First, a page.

Muslim will face a lot of hardships if he adheres to Quran and Sunnah in worldly life, other than the hadith of Jibril where he visits paradise twice.
Is there any hadith which says a Muslim will face a lot of hardships?
There are numerous hadiths that talk about hardships, their causes, and their outcome. Facing hardships is part of life, and it is wise to assume that we will always face hardships, to varying degrees, as we continue to be alive:
سَمِعْتُ مُعَاوِيَةَ يَقُولُ سَمِعْتُ النَّبِيَّ ﷺ يَقُولُ: لَمْ يَبْقَ مِنَ الدُّنْيَا إِلاَّ بَلاَءٌ وَفِتْنَةٌ
Mu'awiyah said: "I heard the Prophet ﷺ say: 'There is nothing left of this world except trials and tribulations.'"
The cause of hardship can be (i) a punishment for sins, (ii) a purification from sins, or (iii) a test to either raise or lower the stance of a person.
Allah ﷻ tells us that hardships that befall may potentially be a form of punishment earned based on our deeds:
وَمَا أَصَابَكُم مِّن مُّصِيبَةٍ فَبِمَا كَسَبَتْ أَيْدِيكُمْ وَيَعْفُو عَن كَثِيرٍ
And whatever strikes you of disaster — it is for what your hands have earned; but He pardons much.
Hardships may potentially be to purify us from our previous sins, and a form of test of our level of faith in Allah ﷻ. The higher the level of faith, the more difficult the test or tribulation is, the tougher on one the hardship is. And, of course, so is the level of reward:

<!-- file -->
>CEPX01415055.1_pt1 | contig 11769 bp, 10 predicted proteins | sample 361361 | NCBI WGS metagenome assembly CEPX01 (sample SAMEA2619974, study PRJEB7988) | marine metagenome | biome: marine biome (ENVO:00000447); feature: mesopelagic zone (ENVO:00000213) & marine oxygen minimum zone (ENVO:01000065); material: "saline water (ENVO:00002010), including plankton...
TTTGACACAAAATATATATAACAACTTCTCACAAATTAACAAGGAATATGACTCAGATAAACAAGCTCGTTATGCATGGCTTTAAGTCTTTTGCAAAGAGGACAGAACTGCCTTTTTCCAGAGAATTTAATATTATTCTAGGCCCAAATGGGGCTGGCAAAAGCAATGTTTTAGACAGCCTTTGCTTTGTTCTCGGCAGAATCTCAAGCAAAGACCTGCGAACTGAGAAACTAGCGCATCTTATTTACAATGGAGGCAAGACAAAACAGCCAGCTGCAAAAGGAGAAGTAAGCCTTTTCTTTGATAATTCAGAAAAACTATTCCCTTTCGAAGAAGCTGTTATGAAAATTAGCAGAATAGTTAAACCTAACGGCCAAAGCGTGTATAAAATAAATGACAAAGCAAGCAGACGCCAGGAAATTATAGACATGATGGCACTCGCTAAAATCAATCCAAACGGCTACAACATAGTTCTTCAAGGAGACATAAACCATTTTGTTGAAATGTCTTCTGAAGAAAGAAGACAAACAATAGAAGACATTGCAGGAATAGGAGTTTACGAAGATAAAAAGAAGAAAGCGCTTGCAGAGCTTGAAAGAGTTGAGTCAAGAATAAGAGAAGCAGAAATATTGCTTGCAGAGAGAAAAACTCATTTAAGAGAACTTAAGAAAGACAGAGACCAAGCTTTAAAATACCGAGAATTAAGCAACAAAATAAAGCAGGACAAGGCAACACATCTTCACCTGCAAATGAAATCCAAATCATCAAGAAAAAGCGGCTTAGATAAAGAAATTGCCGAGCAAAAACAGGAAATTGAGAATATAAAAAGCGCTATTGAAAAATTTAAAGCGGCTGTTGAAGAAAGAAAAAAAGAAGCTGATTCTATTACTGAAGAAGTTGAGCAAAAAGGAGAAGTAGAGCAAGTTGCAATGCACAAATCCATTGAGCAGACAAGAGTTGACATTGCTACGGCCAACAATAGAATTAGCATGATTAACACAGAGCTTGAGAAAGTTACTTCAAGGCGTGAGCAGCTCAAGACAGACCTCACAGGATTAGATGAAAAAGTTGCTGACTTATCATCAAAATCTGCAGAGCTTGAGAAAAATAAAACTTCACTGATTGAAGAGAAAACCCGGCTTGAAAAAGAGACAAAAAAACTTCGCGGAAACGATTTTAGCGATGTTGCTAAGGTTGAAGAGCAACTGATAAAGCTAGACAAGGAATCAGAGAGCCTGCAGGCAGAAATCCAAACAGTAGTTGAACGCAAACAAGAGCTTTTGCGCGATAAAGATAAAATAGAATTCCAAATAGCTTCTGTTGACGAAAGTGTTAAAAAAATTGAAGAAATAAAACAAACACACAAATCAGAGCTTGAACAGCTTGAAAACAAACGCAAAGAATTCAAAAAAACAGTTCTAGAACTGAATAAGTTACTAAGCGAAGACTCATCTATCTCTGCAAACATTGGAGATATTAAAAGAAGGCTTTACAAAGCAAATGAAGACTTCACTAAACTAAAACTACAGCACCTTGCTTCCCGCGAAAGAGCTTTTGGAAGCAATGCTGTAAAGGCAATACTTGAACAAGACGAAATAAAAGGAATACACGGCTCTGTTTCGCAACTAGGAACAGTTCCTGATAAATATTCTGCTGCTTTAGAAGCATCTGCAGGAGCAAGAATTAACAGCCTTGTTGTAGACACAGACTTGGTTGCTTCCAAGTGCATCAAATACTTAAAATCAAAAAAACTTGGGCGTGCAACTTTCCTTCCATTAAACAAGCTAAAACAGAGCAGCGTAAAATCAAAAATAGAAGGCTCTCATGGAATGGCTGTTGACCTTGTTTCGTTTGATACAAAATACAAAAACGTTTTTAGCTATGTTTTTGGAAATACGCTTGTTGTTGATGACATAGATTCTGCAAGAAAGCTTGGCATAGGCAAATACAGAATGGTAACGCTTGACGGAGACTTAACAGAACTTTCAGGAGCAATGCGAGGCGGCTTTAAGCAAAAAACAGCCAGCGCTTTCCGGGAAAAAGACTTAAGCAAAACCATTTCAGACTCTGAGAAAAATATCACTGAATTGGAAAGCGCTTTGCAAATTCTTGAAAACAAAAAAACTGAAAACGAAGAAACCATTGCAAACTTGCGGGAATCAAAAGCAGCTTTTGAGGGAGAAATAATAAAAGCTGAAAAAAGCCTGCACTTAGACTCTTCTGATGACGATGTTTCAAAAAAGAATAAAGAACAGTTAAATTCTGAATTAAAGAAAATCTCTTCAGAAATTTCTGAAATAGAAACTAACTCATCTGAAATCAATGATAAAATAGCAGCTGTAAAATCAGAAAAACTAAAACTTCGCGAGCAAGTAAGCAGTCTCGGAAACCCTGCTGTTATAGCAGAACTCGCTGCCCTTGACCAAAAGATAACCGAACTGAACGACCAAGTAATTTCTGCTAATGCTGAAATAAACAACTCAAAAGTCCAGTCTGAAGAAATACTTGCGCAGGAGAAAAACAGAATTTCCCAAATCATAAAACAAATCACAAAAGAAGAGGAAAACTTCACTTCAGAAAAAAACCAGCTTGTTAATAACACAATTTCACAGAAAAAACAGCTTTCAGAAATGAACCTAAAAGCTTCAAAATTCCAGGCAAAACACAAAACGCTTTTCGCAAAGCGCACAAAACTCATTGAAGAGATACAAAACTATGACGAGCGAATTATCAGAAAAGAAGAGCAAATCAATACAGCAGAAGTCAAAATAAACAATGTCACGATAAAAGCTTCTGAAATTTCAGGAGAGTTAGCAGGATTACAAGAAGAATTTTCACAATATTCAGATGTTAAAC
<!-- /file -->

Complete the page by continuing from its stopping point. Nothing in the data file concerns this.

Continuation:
عَنْ مُصْعَبِ بْنِ سَعْدٍ عَنْ أَبِيهِ سَعْدِ بْنِ أَبِي وَقَّاصٍ قَالَ: قُلْتُ يَا رَسُولَ اللَّهِ أَىُّ النَّاسِ أَشَدُّ بَلاَءً. قَالَ
الأَنْبِيَاءُ ثُمَّ الأَمْثَلُ فَالأَمْثَلُ يُبْتَلَى الْعَبْدُ عَلَى حَسَبِ دِينِهِ فَإِنْ كَانَ فِي دِينِهِ صُلْبًا اشْتَدَّ بَلاَؤُهُ وَإِنْ كَانَ فِي دِينِهِ رِقَّةٌ ابْتُلِيَ عَلَى حَسَبِ دِينِهِ فَمَا يَبْرَحُ الْبَلاَءُ بِالْعَبْدِ حَتَّى يَتْرُكَهُ يَمْشِي عَلَى الأَرْضِ وَمَا عَلَيْهِ مِنْ خَطِيئَةٍ
It was narrated from Mus'ab bin Sa'd that his father, Sa'd bin Abu Waqqas, said: "I said: 'O Messenger of Allah, which people are most severely tested?' He said:
The Prophets, then the next best and the next best. A person is tested according to his religious commitment. If he is steadfast in his religious commitment, he will be tested more severely, and if he is frail in his religious commitment, his test will be according to his commitment. Trials will continue to afflict a person until they leave him walking on the earth with no sin on him.